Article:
What does this mean? It sounds like an obvious choice. If you were to choose a doctor who admittedly practiced medical techniques that were not based in evidence, your loved ones might certainly hold an intervention. You probably definitely want a therapist who is practicing a kind of therapy that has been proven to work.

And that is the real purpose for this term- to indicate a focus on results. Evidence based techniques have been empirically proven in countless peer-reviewed studies to deliver results, and in a timely manner. An example of these techniques might be Cognitive Behavioral Therapy (CBT), which is sort of the gold standard of evidence based therapeutic techniques. Another one, particularly popular in Seattle due to its origins here, is Dialectical Behavioral Therapy (DBT), which has been proven to be one of the most effective therapies for those struggling with Borderline Personality Disorder among other mental health issues.

Insurance companies and mental health clincis love evidence based techniques because they provide measurable results. It only makes sense right? When you are paying for someone to go to therapy, you’d like to know they are making progress and eventually going to finish treatment. And since there are only two people allowed in the treatment room, it would be nice for them to have some sort of indication that actual therapy is happening and progress is being made. Evidence based techniques supposedly provide that reassurance.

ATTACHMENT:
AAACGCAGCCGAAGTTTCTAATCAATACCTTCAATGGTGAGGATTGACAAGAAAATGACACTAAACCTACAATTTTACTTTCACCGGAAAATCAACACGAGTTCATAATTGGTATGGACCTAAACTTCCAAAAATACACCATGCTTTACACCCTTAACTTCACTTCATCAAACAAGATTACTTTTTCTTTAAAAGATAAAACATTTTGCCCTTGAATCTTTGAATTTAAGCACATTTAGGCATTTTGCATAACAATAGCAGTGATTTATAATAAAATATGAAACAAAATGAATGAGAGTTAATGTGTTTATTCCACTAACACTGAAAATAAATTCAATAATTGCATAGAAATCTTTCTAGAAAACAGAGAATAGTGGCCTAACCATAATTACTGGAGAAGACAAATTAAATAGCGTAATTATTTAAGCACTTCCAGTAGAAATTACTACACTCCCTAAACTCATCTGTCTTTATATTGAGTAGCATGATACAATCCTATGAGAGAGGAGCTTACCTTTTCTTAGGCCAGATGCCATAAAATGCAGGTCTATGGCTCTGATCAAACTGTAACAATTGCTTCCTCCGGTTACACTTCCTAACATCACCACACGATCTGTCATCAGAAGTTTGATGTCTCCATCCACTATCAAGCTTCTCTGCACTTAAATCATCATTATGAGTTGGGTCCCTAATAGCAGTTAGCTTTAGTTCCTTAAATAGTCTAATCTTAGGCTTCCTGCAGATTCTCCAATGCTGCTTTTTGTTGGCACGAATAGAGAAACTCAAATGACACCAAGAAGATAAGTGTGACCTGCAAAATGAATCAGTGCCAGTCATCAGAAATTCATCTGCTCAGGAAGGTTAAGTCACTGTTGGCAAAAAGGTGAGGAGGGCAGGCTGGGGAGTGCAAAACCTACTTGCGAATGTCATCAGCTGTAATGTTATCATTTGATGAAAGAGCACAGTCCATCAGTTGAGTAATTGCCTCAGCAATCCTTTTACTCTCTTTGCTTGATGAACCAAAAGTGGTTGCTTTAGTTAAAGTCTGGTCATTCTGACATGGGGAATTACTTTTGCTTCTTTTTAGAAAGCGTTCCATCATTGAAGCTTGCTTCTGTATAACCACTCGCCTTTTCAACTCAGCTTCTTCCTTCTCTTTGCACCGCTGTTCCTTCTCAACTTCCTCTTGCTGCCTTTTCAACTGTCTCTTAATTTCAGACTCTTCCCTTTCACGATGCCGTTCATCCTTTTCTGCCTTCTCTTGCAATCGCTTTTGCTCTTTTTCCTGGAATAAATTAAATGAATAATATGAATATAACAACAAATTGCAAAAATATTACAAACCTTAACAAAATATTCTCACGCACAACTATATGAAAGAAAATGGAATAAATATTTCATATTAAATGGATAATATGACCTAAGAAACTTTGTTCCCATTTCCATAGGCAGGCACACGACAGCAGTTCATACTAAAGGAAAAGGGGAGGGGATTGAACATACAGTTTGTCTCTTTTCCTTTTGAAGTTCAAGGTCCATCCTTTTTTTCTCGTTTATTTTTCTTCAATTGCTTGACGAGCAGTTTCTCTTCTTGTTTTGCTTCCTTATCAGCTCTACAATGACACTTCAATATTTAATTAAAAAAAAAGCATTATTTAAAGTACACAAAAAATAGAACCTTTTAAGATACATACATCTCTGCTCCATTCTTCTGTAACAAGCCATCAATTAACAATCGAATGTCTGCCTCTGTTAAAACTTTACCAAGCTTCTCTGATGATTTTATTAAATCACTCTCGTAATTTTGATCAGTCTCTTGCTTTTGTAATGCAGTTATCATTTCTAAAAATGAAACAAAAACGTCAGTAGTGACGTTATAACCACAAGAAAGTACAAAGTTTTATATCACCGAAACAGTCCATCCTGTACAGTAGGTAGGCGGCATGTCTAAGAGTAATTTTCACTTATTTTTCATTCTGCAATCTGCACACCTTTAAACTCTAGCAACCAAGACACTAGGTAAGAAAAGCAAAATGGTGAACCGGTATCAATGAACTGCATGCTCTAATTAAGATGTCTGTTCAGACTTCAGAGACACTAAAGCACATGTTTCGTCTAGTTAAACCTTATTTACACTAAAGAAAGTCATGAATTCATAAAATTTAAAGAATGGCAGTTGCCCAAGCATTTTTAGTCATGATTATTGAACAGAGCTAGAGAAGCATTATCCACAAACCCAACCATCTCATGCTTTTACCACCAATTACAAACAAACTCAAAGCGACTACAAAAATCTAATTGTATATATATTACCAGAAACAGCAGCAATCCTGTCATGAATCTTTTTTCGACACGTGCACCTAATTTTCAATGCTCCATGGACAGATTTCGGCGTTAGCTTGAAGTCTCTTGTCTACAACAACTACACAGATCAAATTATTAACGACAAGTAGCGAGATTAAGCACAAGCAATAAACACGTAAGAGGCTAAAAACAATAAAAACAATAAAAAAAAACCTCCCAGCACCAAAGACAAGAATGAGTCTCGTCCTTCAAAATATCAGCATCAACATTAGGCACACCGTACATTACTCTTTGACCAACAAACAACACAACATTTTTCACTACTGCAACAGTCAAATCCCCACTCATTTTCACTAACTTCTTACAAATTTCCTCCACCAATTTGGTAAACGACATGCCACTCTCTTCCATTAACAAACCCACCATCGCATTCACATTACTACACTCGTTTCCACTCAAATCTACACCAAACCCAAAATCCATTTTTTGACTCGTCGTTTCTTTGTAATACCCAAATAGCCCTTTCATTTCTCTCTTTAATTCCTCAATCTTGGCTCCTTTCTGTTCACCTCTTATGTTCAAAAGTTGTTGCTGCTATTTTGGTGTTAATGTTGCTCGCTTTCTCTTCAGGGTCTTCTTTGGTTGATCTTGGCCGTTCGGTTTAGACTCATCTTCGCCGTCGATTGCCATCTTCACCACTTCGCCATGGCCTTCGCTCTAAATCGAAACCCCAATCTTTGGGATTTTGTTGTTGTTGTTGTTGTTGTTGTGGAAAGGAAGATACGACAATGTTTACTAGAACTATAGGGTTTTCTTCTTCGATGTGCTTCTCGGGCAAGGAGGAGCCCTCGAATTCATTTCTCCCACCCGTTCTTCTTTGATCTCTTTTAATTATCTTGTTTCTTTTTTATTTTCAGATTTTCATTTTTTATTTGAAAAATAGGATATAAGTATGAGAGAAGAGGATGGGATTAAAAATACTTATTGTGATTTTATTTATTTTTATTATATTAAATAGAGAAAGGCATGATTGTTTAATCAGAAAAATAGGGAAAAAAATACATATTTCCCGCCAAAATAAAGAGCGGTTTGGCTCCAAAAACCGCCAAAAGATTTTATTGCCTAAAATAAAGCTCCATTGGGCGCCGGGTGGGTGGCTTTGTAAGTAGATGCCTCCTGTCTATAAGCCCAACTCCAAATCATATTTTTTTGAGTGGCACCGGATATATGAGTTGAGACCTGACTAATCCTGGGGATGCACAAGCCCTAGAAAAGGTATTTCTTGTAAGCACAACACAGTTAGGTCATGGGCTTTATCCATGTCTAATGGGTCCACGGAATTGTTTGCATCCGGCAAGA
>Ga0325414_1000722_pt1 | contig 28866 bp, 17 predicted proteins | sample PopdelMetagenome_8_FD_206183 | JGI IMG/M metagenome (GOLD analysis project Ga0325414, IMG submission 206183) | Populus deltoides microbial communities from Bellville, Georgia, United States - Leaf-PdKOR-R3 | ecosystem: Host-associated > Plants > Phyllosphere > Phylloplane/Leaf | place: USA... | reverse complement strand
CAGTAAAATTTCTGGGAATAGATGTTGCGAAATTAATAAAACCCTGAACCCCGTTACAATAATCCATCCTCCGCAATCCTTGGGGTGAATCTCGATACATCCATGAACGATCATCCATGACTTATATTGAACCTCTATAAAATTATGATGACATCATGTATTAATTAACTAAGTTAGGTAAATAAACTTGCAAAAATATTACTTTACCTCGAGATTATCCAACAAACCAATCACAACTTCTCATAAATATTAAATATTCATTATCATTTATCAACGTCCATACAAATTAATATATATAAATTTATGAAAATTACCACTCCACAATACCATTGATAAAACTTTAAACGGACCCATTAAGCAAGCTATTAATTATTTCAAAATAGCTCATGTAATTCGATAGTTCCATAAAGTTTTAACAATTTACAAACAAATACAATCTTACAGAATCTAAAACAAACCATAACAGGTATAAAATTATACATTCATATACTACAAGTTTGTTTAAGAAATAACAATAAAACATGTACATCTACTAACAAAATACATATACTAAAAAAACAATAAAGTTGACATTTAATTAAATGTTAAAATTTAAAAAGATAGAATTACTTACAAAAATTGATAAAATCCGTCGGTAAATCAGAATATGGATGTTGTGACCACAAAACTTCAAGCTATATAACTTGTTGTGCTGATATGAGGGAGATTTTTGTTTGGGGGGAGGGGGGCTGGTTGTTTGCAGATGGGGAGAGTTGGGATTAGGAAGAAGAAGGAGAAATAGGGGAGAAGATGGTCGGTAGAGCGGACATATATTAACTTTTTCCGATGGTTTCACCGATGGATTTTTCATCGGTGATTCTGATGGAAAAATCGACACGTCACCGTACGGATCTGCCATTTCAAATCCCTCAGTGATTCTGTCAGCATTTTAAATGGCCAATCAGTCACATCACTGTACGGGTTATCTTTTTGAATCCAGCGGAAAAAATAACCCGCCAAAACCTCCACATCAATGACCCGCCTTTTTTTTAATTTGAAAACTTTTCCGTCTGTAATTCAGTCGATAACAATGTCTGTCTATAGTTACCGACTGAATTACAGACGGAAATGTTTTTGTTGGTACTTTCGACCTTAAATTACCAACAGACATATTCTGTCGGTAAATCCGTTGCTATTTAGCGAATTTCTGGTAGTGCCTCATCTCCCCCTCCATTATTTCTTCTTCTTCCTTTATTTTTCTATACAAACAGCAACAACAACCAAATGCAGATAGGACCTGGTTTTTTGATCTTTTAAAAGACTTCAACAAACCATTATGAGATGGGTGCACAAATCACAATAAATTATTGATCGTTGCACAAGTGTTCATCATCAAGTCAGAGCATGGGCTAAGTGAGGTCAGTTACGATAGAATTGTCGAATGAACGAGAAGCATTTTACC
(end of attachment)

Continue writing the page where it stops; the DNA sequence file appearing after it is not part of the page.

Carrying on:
But there is still a problem with designating these techniques as evidence based and leaving other techniques out, and that is the relational factors in any treatment duo. In fact, Relational, or Interpersonal Therapy might be the epitome of what kind of therapy we are not talking about when we talk about evidence based techniques.

What is Relational or Interpersonal therapy? The late interpersonal therapist, Stephen A. Mitchell said that it was therapy with the central principle that “the relationship is curative.” There are a thousand explanations for what this therapy includes but simply put, it is therapy practiced from the perspective that the relationship itself is healing, not the technique.  

But this might include all kinds of different techniques. This is often why relational therapists call themselves “psychodynamic.” It isn’t that they don’t understand CBT or DBT or so-called evidence based techniques, it’s that they understand that the relationship is more important than the technique.